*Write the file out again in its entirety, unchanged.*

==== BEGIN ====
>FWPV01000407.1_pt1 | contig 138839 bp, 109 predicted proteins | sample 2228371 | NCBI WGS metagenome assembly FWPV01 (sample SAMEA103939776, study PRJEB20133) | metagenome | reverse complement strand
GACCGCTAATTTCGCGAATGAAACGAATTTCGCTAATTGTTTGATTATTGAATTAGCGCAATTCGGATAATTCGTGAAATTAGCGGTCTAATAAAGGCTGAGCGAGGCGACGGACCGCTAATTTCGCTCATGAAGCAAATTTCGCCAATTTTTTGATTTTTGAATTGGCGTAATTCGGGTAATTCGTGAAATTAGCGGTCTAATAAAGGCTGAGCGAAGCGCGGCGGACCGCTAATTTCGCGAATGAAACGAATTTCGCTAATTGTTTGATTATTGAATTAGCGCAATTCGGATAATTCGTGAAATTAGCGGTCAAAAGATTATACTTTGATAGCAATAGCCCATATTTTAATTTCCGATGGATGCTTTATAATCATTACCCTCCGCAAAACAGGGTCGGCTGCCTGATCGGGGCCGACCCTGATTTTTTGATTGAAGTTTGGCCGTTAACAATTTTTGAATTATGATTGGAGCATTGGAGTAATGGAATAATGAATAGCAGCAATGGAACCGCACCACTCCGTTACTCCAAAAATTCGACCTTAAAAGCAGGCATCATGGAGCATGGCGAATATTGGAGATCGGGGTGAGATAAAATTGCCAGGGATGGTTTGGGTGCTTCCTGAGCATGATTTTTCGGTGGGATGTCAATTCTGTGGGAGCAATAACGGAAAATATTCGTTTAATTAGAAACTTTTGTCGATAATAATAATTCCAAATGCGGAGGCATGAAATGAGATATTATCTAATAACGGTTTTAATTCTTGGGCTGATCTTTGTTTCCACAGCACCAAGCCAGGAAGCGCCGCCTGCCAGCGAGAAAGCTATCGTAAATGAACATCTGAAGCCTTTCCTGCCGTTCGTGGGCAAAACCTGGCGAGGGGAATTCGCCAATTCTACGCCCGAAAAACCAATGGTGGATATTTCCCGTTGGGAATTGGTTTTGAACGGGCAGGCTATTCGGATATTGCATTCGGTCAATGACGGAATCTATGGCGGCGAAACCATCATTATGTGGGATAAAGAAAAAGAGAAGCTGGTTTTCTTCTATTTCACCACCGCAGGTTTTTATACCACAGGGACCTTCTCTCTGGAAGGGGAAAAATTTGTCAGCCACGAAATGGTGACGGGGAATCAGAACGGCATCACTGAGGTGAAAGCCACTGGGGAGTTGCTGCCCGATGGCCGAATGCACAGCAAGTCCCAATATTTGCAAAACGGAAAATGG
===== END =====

>FWPV01000407.1_pt1 | contig 138839 bp, 109 predicted proteins | sample 2228371 | NCBI WGS metagenome assembly FWPV01 (sample SAMEA103939776, study PRJEB20133) | metagenome | reverse complement strand
GACCGCTAATTTCGCGAATGAAACGAATTTCGCTAATTGTTTGATTATTGAATTAGCGCAATTCGGATAATTCGTGAAATTAGCGGTCTAATAAAGGCTGAGCGAGGCGACGGACCGCTAATTTCGCTCATGAAGCAAATTTCGCCAATTTTTTGATTTTTGAATTGGCGTAATTCGGGTAATTCGTGAAATTAGCGGTCTAATAAAGGCTGAGCGAAGCGCGGCGGACCGCTAATTTCGCGAATGAAACGAATTTCGCTAATTGTTTGATTATTGAATTAGCGCAATTCGGATAATTCGTGAAATTAGCGGTCAAAAGATTATACTTTGATAGCAATAGCCCATATTTTAATTTCCGATGGATGCTTTATAATCATTACCCTCCGCAAAACAGGGTCGGCTGCCTGATCGGGGCCGACCCTGATTTTTTGATTGAAGTTTGGCCGTTAACAATTTTTGAATTATGATTGGAGCATTGGAGTAATGGAATAATGAATAGCAGCAATGGAACCGCACCACTCCGTTACTCCAAAAATTCGACCTTAAAAGCAGGCATCATGGAGCATGGCGAATATTGGAGATCGGGGTGAGATAAAATTGCCAGGGATGGTTTGGGTGCTTCCTGAGCATGATTTTTCGGTGGGATGTCAATTCTGTGGGAGCAATAACGGAAAATATTCGTTTAATTAGAAACTTTTGTCGATAATAATAATTCCAAATGCGGAGGCATGAAATGAGATATTATCTAATAACGGTTTTAATTCTTGGGCTGATCTTTGTTTCCACAGCACCAAGCCAGGAAGCGCCGCCTGCCAGCGAGAAAGCTATCGTAAATGAACATCTGAAGCCTTTCCTGCCGTTCGTGGGCAAAACCTGGCGAGGGGAATTCGCCAATTCTACGCCCGAAAAACCAATGGTGGATATTTCCCGTTGGGAATTGGTTTTGAACGGGCAGGCTATTCGGATATTGCATTCGGTCAATGACGGAATCTATGGCGGCGAAACCATCATTATGTGGGATAAAGAAAAAGAGAAGCTGGTTTTCTTCTATTTCACCACCGCAGGTTTTTATACCACAGGGACCTTCTCTCTGGAAGGGGAAAAATTTGTCAGCCACGAAATGGTGACGGGGAATCAGAACGGCATCACTGAGGTGAAAGCCACTGGGGAGTTGCTGCCCGATGGCCGAATGCACAGCAAGTCCCAATATTTGCAAAACGGAAAATGG